By Pam Ferla
When twenty-seven Japanese students and three adults stepped off a bus at Tairua School on Thursday, 9 February, they did not expect a raging cyclone, no water or power, and a drastically revised itinerary. But they discovered warm-hearted locals who coped with the drama and did their best to provide a happy experience for the students’ tour.
The Hokuriku Junior High School students aged 14 to 15, plus two teachers and a tour guide, were in Tairua for 12 days with the New Zealand Institute of International Understanding (NZIIU). This promotes international understanding through educational and cultural exchange.
The damage from Cyclone Gabrielle forced Tairua School to close for four days. This and road closures meant some excursions were cancelled and replaced with new activities. Host families and students hunkered down at home (minus power, some without water) for three days. Japanese ingenuity was revealed when the women carefully wrapped clingwrap around soup bowls and spoons, thus avoiding the need to wash with meagre water supplies. There were a lot of card and board games around town and one host’s fancy dress collection provided a fun afternoon as did a visit to Tairua’s Op Shop. When the sea settled, some students were treated to a Slipper Island boat trip and everyone climbed Mount Paku for a stunning view of the area and memorable photos. A rescheduled excursion to Rangiriri’s Lakewood Lodge was a tour highlight.
Kiwis more relaxed - Asked about their observations of Kiwis, one of the Japanese students said Kiwis seemed much closer to nature and more relaxed than Japanese people. Kiwi hosts found the Japanese children very polite, respectful, and more cautious than local children. A host said she loved hearing her students giggling, but they did not like any insects in the house. The students loved eating Hokey Pokey icecream and learned the meaning of ‘help yourself’.
Tairua School principal, Brendan Finn, found himself in new territory when the floods trapped tutor co-ordinators, Rowan Anderson and Anne Fowler, in Pauanui. One incident lightened things when he knocked on the door of a host family carrying much needed bottles of water just as the power was restored. He was gratefully welcomed as, ‘the power magician’. Tairua School’s motto is ‘developing globally-minded citizens’. For Brendon, the best thing was creating the opportunity for authentic cultural exchange. “We were sharing what makes us and them unique and also identifying our similarities. It was an enlightening experience for all of us. My challenge was keeping in touch with students and host families to ensure they were safe. Our host families were incredible and really rose to the challenge.” He also praised the school’s Kapa Haka group for representing the school and community with a high degree of respect and mana. Brendon said one of his memorable experiences was taking four students to Driving Creek Railway in Coromandel. “The highlight of their day was actually going along the 309 Road!”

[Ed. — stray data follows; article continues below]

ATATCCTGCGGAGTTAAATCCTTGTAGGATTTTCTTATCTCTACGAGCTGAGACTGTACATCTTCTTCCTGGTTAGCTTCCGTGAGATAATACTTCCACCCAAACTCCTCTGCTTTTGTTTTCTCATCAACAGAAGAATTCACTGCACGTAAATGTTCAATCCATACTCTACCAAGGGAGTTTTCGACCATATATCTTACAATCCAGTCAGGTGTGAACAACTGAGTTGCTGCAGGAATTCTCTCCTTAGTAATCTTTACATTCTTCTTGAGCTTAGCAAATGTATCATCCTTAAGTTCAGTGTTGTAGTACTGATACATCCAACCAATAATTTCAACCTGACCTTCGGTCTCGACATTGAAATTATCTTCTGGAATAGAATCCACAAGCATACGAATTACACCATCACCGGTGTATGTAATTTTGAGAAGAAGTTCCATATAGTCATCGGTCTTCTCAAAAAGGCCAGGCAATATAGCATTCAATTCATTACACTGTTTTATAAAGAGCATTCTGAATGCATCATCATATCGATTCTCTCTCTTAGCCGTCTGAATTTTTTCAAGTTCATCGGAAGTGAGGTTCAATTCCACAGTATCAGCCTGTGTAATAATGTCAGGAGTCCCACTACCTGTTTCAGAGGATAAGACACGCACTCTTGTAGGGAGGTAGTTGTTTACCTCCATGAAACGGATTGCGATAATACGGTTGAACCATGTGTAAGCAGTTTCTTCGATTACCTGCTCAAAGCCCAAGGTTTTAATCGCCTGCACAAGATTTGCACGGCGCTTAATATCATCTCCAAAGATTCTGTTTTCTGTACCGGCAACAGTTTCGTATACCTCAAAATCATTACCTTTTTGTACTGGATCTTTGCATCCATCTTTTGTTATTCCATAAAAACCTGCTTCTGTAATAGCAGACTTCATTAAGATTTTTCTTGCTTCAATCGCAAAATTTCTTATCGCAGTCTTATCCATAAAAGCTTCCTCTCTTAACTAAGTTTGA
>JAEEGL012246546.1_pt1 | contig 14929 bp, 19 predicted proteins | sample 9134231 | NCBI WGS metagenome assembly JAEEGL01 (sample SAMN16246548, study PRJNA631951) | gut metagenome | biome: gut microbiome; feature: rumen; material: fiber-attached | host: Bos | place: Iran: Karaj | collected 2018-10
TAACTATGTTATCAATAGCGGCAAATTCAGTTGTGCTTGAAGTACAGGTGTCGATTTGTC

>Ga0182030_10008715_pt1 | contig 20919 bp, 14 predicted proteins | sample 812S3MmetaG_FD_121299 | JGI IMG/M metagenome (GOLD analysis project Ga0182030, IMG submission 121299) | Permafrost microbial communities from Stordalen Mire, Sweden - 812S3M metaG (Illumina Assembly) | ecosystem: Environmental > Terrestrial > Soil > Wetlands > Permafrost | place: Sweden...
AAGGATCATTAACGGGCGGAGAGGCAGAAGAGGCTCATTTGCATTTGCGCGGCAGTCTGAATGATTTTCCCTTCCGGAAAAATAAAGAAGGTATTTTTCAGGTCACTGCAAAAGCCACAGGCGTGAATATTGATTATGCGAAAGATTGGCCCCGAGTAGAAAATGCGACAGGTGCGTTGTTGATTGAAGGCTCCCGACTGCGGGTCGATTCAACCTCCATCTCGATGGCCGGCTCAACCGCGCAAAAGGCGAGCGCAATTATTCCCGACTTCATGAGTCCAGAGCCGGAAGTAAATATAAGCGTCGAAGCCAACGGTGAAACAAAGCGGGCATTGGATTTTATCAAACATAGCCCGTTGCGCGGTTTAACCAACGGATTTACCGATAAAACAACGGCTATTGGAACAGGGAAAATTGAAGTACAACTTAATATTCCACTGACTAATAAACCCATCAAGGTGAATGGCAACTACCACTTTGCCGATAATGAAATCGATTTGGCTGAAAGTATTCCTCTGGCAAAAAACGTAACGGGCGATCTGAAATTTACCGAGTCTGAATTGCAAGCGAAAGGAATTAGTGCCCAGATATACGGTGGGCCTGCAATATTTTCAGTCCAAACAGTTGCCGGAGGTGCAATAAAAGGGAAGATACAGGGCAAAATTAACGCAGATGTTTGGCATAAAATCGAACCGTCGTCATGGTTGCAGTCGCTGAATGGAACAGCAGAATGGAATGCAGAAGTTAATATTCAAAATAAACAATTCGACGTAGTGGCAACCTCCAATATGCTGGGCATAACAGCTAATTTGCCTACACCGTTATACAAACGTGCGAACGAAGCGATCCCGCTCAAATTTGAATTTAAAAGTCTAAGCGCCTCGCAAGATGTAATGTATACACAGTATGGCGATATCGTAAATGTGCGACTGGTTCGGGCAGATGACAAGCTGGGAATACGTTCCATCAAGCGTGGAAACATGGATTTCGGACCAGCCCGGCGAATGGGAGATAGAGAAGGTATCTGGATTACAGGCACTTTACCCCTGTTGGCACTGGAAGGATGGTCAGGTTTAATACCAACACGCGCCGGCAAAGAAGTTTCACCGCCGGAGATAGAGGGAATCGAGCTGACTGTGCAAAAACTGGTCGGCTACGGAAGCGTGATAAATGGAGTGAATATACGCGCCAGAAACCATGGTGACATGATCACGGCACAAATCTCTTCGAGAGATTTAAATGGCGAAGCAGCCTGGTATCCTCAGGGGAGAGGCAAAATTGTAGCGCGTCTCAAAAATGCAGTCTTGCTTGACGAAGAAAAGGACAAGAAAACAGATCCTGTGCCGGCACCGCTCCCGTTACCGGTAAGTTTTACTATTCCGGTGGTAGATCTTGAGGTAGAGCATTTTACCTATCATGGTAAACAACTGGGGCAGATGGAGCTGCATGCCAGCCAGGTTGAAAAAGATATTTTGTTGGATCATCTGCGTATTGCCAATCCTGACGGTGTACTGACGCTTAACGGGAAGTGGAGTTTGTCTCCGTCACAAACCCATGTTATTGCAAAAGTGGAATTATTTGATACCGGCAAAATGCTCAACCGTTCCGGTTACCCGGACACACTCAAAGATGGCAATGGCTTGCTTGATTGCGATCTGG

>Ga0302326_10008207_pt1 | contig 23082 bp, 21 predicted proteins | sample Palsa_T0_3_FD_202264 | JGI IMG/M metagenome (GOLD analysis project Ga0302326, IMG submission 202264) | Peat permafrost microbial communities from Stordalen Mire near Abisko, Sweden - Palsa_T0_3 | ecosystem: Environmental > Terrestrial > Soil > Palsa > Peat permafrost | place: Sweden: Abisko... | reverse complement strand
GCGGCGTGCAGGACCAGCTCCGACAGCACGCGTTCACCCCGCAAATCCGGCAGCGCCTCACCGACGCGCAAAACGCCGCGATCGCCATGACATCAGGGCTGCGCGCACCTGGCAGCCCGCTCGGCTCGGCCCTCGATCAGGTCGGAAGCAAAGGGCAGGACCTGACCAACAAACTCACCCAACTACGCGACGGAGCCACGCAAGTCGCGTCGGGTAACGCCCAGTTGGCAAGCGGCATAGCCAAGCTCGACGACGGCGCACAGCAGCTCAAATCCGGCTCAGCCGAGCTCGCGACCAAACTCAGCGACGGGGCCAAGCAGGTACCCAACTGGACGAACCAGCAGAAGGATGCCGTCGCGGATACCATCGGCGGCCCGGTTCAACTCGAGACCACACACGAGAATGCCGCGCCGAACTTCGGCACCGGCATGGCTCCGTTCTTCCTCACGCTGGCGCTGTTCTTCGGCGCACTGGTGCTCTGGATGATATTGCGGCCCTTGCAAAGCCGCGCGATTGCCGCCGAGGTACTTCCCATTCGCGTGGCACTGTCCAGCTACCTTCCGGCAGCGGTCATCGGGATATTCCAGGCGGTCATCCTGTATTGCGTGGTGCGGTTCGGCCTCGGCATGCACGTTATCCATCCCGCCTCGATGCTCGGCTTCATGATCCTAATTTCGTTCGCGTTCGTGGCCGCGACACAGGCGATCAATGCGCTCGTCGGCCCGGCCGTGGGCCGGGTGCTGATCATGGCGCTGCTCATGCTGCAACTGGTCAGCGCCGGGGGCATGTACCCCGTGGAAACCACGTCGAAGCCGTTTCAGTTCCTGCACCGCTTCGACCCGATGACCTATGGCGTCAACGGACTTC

Tour guide, Yuri Watanabe, lives in Osaka, a city of two million people. She said,“Some areas of Japan have about 40 typhoons a year. The difference is, they don’t last as long as the one we experienced in Tairua. We have many earthquakes and typhoons but we don’t experience having no electricity, water or internet for so long. Doing without those things for several days is difficult for us to understand. Because this cyclone was so long and so strong, I thought I might die, yet Kiwi people seemed very complacent about it and just said, “At least we are still alive!”
The general consensus was that if you had to be stuck anywhere in a cyclone, Tairua and its caring community was a good place to be. The Tairua tour was instigated by Rowan Anderson. She said it was a trip of so many new experiences for Hokuriku School. “The only constant this time was juggling the itinerary day by day. I would like to say a massive thanks to all the host families, the principal of Tairua School and Steve from Tairua Buses. We have terrific communities in our little piece of paradise.”
Caption: Japanese students with teacher Anne Fowler on Mount Paku.